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Friday, August 10, 2012

Google praised for move to penalize sites hosting pirated content


Google
Google has changed its search algorithm to downplay sites that have been flagged as potentially containing pirated content. (Torsten Silz / Associated Press)
 
Hollywood and other content owners, whose relationship with Google is fitful at best, gave the Silicon Valley search company rare praise Friday for its move to penalize websites that have been flagged by copyright holders for potentially hosting pirated entertainment.

In a blog post on the company's website, Google explained the changes it had made to its search algorithm, which determines what results it provides to people using its search engine.

"Starting next week, we will begin taking into account a new signal in our rankings: the number of valid copyright removal notices we receive for any given site," wrote Amit Singhal, Google's senior vice president of engineering. "Sites with high numbers of removal notices may appear lower in our results. This ranking change should help users find legitimate, quality sources of content more easily -- whether it’s a song previewed on NPR’s music website, a TV show on Hulu or new music streamed from Spotify."

Singhal noted that Google is deluged with notices from copyright holders such as music labels and movie studios alerting them to sites that have potentially trafficked in pirated content. In the last 30 days, it processed requests to 4.3 million links to such websites, he said, more than the company received in all of 2009.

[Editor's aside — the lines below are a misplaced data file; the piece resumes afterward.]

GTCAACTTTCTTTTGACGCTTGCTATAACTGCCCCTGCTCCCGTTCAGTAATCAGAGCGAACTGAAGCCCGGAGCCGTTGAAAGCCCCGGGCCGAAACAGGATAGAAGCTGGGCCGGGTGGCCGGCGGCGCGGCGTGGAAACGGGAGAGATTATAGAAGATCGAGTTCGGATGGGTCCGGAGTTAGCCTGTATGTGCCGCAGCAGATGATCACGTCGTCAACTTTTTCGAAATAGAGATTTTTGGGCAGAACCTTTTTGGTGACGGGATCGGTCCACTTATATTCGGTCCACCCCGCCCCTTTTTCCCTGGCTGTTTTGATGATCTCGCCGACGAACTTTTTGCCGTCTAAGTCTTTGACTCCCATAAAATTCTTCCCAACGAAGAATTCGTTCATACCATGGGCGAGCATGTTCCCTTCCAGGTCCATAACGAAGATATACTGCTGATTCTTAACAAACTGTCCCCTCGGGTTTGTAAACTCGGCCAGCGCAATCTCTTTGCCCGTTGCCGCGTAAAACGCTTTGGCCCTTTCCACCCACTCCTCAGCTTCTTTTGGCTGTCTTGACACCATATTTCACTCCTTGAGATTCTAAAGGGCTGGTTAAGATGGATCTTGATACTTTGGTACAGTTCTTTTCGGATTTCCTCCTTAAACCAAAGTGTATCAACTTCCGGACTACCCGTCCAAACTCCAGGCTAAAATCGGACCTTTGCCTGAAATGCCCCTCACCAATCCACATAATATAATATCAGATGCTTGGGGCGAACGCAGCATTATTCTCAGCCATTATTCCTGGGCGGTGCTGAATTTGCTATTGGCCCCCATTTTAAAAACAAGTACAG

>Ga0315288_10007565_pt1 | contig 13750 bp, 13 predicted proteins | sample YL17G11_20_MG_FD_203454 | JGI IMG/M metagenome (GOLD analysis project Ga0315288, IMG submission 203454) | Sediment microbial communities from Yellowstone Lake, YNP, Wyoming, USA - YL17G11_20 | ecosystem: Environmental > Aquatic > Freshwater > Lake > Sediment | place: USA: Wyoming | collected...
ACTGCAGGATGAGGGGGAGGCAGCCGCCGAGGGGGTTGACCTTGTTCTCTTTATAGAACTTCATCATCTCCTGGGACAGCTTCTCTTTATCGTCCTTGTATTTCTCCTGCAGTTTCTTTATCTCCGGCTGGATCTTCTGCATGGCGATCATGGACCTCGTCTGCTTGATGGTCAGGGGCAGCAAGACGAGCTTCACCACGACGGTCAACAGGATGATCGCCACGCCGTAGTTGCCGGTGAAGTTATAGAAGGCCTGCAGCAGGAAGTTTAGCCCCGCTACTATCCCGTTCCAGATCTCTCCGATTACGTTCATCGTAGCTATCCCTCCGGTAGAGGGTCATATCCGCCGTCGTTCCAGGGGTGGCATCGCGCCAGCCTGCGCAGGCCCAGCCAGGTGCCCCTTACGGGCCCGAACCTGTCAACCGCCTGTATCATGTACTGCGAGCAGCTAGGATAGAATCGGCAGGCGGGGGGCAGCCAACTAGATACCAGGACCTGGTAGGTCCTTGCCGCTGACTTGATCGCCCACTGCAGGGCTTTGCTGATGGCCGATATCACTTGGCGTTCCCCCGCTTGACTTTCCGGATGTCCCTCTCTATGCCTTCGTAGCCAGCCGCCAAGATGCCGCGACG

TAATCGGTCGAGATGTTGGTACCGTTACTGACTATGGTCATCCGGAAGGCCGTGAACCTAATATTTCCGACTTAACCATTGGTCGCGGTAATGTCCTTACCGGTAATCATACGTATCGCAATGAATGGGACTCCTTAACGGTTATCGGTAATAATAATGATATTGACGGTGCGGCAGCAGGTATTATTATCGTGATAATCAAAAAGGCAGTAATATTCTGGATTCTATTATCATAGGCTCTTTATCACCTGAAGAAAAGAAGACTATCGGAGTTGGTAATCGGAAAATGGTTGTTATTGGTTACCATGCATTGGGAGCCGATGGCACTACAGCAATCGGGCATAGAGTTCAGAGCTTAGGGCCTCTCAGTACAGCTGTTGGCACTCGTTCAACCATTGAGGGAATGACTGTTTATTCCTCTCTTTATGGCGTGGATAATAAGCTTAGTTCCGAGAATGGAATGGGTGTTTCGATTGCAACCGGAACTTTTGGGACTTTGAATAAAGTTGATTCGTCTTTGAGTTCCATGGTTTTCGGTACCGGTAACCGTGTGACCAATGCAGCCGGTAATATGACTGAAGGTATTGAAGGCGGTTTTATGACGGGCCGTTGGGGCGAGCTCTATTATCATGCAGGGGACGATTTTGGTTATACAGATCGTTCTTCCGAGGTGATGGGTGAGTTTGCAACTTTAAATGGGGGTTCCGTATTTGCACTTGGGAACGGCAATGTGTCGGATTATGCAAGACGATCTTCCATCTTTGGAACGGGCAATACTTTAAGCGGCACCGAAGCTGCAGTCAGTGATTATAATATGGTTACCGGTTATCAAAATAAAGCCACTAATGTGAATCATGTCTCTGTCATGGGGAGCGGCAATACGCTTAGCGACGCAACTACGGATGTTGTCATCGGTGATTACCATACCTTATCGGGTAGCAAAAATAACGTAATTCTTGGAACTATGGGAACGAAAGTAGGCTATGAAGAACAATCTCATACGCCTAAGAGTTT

Groups representing the movie and music companies were quick to laud Google for the move. The Recording Industry Assn. of America in a statement said: "This change is an important step in the right direction – a step we’ve been urging Google to take for a long time – and we commend the company for its action."

The Motion Picture Assn. of America, which had been sharply at odds with Google over its efforts to block anti-piracy legislation, was also complimentary, though far more guarded, with its comment.
"We are optimistic that Google’s actions will help steer consumers to the myriad legitimate ways for them to access movies and TV shows online, and away from the rogue cyberlockers, peer-to-peer sites, and other outlaw enterprises that steal the hard work of creators across the globe," said Michael O’Leary, MPAA's Senior Executive Vice President for Global Policy and External Affairs. "We will be watching this development closely – the devil is always in the details – and look forward to Google taking further steps to ensure that its services favor legitimate businesses and creators, not thieves."

Google over the years has struggled to balance what it regards as a need for an open and unrestricted Internet with pressure from content holders to censure sites that promote piracy. Friday's move, while welcomed by movie studios and music labels, displeased advocates of the free Internet camp.